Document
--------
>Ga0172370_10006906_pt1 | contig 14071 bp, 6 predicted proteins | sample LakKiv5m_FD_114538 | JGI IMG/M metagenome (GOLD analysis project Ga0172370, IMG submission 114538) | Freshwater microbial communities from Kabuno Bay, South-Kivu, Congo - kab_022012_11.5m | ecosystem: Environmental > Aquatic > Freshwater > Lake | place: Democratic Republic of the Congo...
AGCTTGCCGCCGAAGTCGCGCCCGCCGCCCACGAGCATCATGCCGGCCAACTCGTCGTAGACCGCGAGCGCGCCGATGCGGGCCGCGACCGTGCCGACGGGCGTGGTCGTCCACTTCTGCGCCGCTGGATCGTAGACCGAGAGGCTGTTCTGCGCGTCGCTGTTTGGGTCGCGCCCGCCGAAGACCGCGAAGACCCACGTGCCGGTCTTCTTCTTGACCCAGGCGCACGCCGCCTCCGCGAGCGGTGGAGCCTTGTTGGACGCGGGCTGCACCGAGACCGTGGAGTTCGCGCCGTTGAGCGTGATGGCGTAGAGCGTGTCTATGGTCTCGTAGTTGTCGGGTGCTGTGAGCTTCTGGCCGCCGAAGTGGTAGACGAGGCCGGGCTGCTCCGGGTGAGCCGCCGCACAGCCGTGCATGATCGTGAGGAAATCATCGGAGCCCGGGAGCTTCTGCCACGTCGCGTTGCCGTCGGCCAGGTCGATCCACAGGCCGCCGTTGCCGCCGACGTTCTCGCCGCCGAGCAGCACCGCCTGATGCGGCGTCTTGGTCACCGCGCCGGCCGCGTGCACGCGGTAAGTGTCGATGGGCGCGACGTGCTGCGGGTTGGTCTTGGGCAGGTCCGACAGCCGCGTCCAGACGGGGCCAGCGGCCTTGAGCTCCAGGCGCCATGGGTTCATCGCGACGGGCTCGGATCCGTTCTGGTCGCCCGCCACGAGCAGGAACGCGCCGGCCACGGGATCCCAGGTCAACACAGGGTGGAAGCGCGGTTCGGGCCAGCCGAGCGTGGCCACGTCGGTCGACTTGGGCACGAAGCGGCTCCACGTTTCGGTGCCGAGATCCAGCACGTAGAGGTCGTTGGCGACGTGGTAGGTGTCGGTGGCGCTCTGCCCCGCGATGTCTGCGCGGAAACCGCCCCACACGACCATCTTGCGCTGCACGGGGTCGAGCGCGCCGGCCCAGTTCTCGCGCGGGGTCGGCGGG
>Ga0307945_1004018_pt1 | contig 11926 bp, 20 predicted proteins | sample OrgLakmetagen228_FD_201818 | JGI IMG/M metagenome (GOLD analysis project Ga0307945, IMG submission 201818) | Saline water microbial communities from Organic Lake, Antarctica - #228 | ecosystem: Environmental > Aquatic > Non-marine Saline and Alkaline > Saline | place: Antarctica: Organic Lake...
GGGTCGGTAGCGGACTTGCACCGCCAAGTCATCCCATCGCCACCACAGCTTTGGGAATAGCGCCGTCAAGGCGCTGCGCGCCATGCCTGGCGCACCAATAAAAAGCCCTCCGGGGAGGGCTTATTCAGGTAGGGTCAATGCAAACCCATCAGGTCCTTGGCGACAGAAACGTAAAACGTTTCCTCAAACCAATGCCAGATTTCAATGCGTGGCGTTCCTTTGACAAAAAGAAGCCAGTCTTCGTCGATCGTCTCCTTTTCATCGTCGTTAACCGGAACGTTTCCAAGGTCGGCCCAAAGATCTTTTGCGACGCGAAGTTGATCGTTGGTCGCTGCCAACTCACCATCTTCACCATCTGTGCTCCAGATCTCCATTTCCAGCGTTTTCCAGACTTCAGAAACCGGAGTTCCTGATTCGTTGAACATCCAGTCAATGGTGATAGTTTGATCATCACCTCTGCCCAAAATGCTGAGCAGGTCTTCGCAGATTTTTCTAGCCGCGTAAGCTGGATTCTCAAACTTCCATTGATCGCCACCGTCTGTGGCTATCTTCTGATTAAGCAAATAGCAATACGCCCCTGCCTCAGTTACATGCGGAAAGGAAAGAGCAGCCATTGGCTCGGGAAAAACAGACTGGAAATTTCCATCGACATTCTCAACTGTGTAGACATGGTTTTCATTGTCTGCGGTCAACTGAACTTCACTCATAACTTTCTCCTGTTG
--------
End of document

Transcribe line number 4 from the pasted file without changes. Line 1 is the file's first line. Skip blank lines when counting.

GGGTCGGTAGCGGACTTGCACCGCCAAGTCATCCCATCGCCACCACAGCTTTGGGAATAGCGCCGTCAAGGCGCTGCGCGCCATGCCTGGCGCACCAATAAAAAGCCCTCCGGGGAGGGCTTATTCAGGTAGGGTCAATGCAAACCCATCAGGTCCTTGGCGACAGAAACGTAAAACGTTTCCTCAAACCAATGCCAGATTTCAATGCGTGGCGTTCCTTTGACAAAAAGAAGCCAGTCTTCGTCGATCGTCTCCTTTTCATCGTCGTTAACCGGAACGTTTCCAAGGTCGGCCCAAAGATCTTTTGCGACGCGAAGTTGATCGTTGGTCGCTGCCAACTCACCATCTTCACCATCTGTGCTCCAGATCTCCATTTCCAGCGTTTTCCAGACTTCAGAAACCGGAGTTCCTGATTCGTTGAACATCCAGTCAATGGTGATAGTTTGATCATCACCTCTGCCCAAAATGCTGAGCAGGTCTTCGCAGATTTTTCTAGCCGCGTAAGCTGGATTCTCAAACTTCCATTGATCGCCACCGTCTGTGGCTATCTTCTGATTAAGCAAATAGCAATACGCCCCTGCCTCAGTTACATGCGGAAAGGAAAGAGCAGCCATTGGCTCGGGAAAAACAGACTGGAAATTTCCATCGACATTCTCAACTGTGTAGACATGGTTTTCATTGTCTGCGGTCAACTGAACTTCACTCATAACTTTCTCCTGTTG